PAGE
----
Accessing legal help
Updated: Sep 12
After facing sexual assault, you may choose to report the case and seek legal recourse to fight your case in court. To report a case to law enforcement and to pursue it in court is a decision for you to make. For some, reporting has been seen as an act of liberation and closure, and has helped them heal, while some feel more comfortable about not reporting. Either way, it is a choice you are free to make, and must make upon having all the information you need. If you want to report a case of sexual assault, here are a few pointers:
1) Start by reporting to the police. Especially if you are at immediate risk, since they will come to you.
2) When you report your case to the police, you will have to turn in as much evidence as you can to support your case. Make sure that you visit a medical center and tell the service provider there that you want to report the case, and therefore, all that must be preserved as evidence must be preserved appropriately.
3) Reduce your report in to writing at the earliest. This will help you ensure that you do not forget any essential details - trauma and stress can make it difficult to recall incidents, especially when they are triggering and painful.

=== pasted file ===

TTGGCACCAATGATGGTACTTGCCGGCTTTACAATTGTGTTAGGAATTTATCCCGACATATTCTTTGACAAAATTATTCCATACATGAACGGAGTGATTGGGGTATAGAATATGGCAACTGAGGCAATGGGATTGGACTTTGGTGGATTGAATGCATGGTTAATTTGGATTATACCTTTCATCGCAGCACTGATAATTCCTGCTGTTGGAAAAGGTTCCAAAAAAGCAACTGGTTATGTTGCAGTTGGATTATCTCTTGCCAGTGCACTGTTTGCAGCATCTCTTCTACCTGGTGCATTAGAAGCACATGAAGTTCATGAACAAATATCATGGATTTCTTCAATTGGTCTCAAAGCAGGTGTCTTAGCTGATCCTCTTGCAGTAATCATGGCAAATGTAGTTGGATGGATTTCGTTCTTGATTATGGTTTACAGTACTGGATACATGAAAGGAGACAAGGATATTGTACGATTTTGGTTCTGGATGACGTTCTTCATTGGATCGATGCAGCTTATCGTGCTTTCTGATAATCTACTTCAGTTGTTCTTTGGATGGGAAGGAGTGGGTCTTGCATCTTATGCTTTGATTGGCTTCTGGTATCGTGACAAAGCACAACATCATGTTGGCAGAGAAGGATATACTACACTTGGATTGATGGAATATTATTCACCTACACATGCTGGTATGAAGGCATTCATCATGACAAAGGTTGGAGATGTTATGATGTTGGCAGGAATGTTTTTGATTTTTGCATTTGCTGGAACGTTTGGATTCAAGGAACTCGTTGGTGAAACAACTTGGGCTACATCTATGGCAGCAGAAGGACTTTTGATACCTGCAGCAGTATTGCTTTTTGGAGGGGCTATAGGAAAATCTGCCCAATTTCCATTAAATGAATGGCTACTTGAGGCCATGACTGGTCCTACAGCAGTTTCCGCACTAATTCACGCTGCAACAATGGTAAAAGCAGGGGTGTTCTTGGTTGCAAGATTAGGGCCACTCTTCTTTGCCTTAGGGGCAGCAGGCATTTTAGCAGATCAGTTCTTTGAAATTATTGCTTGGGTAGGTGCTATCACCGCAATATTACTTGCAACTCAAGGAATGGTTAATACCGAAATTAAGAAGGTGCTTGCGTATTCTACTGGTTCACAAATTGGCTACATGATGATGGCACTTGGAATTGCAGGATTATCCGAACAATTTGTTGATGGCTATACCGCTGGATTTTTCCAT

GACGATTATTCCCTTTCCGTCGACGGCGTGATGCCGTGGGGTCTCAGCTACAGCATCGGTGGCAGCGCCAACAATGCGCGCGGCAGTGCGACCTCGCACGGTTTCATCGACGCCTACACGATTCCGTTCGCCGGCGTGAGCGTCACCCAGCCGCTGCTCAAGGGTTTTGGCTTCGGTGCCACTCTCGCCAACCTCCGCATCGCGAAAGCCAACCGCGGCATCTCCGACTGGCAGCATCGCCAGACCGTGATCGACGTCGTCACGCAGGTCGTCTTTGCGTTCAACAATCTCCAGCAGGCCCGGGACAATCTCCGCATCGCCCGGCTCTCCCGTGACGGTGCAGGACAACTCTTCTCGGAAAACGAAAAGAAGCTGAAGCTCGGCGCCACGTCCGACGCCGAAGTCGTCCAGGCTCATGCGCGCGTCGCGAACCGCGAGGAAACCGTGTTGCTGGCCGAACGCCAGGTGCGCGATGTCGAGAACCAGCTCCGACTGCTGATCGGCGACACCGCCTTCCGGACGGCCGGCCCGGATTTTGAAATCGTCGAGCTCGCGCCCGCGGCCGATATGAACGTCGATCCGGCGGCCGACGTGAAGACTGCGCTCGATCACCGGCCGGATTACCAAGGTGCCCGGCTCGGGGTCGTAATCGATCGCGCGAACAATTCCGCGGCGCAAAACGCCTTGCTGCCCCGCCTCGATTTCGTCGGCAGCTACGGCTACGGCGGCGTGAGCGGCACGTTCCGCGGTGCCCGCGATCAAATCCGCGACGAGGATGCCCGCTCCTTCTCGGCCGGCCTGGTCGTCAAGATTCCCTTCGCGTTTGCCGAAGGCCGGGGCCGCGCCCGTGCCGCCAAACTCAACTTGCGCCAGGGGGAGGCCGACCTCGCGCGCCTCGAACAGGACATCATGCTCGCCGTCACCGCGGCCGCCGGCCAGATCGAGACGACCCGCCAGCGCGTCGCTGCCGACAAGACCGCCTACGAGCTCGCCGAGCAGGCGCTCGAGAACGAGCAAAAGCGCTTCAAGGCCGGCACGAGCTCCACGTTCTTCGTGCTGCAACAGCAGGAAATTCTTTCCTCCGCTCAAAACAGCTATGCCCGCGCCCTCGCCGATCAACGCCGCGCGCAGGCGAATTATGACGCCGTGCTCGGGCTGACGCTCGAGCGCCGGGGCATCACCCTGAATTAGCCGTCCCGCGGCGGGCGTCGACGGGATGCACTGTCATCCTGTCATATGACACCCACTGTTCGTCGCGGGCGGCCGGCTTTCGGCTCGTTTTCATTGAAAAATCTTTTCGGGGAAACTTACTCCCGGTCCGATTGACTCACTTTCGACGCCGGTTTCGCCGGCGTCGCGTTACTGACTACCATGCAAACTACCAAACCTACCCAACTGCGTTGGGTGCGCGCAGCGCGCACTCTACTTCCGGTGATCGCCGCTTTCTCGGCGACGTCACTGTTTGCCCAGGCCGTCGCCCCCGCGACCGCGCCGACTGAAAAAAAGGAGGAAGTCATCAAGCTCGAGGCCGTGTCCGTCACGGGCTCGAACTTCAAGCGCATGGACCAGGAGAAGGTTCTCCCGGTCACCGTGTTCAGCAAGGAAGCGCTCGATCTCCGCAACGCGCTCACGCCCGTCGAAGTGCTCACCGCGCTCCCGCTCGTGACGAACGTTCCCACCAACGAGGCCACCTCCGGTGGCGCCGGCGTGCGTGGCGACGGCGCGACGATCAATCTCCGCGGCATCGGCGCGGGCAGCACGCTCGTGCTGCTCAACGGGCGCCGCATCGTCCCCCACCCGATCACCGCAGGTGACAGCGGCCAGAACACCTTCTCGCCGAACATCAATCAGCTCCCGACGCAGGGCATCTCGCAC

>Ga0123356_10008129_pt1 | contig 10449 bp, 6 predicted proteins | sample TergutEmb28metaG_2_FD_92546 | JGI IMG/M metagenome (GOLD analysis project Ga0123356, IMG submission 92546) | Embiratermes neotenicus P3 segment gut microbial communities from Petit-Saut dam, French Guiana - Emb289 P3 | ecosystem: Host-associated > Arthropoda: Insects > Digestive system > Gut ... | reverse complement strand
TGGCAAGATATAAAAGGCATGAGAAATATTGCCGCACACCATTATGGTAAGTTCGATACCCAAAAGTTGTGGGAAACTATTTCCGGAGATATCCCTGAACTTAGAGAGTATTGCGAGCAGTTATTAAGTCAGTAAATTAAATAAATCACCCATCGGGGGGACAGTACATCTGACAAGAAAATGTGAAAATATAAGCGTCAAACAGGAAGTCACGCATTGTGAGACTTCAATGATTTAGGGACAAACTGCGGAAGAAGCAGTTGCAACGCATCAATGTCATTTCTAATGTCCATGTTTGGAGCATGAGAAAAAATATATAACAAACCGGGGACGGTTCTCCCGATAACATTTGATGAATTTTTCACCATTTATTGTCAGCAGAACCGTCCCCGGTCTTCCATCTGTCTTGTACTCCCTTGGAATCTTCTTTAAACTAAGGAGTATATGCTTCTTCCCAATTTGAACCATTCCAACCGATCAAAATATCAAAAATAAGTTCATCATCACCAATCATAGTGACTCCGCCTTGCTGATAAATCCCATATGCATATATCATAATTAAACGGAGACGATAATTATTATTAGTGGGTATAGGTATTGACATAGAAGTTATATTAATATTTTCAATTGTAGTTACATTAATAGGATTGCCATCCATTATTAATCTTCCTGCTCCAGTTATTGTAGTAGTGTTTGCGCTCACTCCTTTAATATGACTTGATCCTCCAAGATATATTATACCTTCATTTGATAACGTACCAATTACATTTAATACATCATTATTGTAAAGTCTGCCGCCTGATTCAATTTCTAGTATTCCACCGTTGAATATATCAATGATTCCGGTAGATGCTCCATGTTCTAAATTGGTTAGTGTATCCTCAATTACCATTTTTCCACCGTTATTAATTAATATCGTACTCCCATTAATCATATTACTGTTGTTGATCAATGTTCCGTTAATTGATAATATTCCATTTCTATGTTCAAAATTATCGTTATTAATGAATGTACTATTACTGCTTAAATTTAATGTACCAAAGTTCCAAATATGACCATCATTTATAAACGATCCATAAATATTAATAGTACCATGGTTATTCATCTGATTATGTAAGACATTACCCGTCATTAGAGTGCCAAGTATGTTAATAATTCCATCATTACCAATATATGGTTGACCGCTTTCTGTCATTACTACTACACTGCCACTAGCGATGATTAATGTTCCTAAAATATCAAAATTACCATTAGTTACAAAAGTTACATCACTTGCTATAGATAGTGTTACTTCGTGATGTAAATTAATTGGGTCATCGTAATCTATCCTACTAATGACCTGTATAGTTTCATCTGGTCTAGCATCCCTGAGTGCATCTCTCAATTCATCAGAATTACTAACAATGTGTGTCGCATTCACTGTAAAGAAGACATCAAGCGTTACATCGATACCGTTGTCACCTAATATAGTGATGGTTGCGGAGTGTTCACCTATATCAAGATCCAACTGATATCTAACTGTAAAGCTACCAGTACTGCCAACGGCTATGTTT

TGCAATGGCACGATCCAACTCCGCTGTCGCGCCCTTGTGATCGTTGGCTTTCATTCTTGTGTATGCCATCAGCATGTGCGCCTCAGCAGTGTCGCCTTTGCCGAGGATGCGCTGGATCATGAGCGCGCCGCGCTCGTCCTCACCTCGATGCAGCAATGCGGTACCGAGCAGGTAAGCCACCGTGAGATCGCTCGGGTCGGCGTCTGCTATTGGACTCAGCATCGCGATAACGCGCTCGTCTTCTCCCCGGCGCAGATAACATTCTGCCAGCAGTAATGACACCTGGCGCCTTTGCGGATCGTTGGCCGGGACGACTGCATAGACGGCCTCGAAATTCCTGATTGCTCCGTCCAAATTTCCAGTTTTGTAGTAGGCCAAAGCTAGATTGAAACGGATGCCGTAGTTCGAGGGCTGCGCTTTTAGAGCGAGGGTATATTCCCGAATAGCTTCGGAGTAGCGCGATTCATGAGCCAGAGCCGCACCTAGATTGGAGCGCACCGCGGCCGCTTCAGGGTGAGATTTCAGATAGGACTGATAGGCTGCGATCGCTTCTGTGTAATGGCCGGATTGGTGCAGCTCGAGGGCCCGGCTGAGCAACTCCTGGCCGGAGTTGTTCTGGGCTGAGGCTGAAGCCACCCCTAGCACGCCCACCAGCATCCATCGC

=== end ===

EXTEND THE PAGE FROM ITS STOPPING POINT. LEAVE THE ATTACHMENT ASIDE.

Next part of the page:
4) In most instances when you report a case, there will be a follow up of questions and investigations. This can be triggering and traumatic, so it is always a good idea to have a good support system to help you through this - you could rely on friends or family, or even seek out the help of an organization around you, or a lawyer.
5) In many countries, reporting and filing charges on cases of sexual violence is subject to a rule called the Law of Limitation or the Statute of Limitation - which means that a case must be filed within a certain period of time for the law to respond and act on it. This is different from country to country, and in some cases, state to state within a country. Please consult a lawyer to help you through the filing process and the time limitations within which it must be done.
6) Some things you can remember or may want to know are:
- Any case of sexual assault, be it an attempt or a complete offence can be reported
- Even if you know the person who assaulted you, you have full rights to report the case
- Even if you have been intimate with the person who assaulted you, or are in an intimate relationship with the person who assaulted you, you have every right to report assault. Remember, consent given once is not blanket consent.
- There are many instances of sexual assault that do not result in external wounds or injuries. Despite it, you can report assault. Do get a medical exam done to document all injuries, both, external and visible and those under the surface and not visible.
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